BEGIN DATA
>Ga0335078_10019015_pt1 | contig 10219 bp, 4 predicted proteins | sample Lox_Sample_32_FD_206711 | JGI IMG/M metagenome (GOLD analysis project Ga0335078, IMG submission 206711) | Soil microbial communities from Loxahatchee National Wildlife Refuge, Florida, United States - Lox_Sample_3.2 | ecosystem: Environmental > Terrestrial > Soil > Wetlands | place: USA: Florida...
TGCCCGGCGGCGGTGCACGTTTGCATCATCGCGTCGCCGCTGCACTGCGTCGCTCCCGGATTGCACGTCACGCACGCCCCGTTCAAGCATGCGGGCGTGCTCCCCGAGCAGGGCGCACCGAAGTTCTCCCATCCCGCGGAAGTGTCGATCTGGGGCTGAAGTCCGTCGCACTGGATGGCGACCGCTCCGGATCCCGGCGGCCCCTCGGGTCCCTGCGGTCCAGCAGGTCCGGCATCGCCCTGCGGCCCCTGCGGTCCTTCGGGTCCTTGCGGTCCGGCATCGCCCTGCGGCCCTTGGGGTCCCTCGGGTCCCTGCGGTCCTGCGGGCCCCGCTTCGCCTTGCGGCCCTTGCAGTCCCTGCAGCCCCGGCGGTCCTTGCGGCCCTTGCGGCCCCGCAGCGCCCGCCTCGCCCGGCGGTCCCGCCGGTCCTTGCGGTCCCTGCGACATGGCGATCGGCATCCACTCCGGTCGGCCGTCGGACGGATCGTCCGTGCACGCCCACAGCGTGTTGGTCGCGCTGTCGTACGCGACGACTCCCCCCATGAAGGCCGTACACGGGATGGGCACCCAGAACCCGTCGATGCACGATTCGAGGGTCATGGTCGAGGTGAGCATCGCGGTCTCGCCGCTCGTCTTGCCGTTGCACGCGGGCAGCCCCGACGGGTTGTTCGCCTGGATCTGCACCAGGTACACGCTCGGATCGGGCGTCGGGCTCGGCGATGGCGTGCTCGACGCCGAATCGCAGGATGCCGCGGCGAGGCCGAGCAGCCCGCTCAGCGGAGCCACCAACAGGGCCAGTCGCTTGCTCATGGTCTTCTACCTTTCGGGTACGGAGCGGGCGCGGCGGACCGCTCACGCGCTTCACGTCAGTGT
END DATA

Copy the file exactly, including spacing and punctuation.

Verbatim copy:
>Ga0335078_10019015_pt1 | contig 10219 bp, 4 predicted proteins | sample Lox_Sample_32_FD_206711 | JGI IMG/M metagenome (GOLD analysis project Ga0335078, IMG submission 206711) | Soil microbial communities from Loxahatchee National Wildlife Refuge, Florida, United States - Lox_Sample_3.2 | ecosystem: Environmental > Terrestrial > Soil > Wetlands | place: USA: Florida...
TGCCCGGCGGCGGTGCACGTTTGCATCATCGCGTCGCCGCTGCACTGCGTCGCTCCCGGATTGCACGTCACGCACGCCCCGTTCAAGCATGCGGGCGTGCTCCCCGAGCAGGGCGCACCGAAGTTCTCCCATCCCGCGGAAGTGTCGATCTGGGGCTGAAGTCCGTCGCACTGGATGGCGACCGCTCCGGATCCCGGCGGCCCCTCGGGTCCCTGCGGTCCAGCAGGTCCGGCATCGCCCTGCGGCCCCTGCGGTCCTTCGGGTCCTTGCGGTCCGGCATCGCCCTGCGGCCCTTGGGGTCCCTCGGGTCCCTGCGGTCCTGCGGGCCCCGCTTCGCCTTGCGGCCCTTGCAGTCCCTGCAGCCCCGGCGGTCCTTGCGGCCCTTGCGGCCCCGCAGCGCCCGCCTCGCCCGGCGGTCCCGCCGGTCCTTGCGGTCCCTGCGACATGGCGATCGGCATCCACTCCGGTCGGCCGTCGGACGGATCGTCCGTGCACGCCCACAGCGTGTTGGTCGCGCTGTCGTACGCGACGACTCCCCCCATGAAGGCCGTACACGGGATGGGCACCCAGAACCCGTCGATGCACGATTCGAGGGTCATGGTCGAGGTGAGCATCGCGGTCTCGCCGCTCGTCTTGCCGTTGCACGCGGGCAGCCCCGACGGGTTGTTCGCCTGGATCTGCACCAGGTACACGCTCGGATCGGGCGTCGGGCTCGGCGATGGCGTGCTCGACGCCGAATCGCAGGATGCCGCGGCGAGGCCGAGCAGCCCGCTCAGCGGAGCCACCAACAGGGCCAGTCGCTTGCTCATGGTCTTCTACCTTTCGGGTACGGAGCGGGCGCGGCGGACCGCTCACGCGCTTCACGTCAGTGT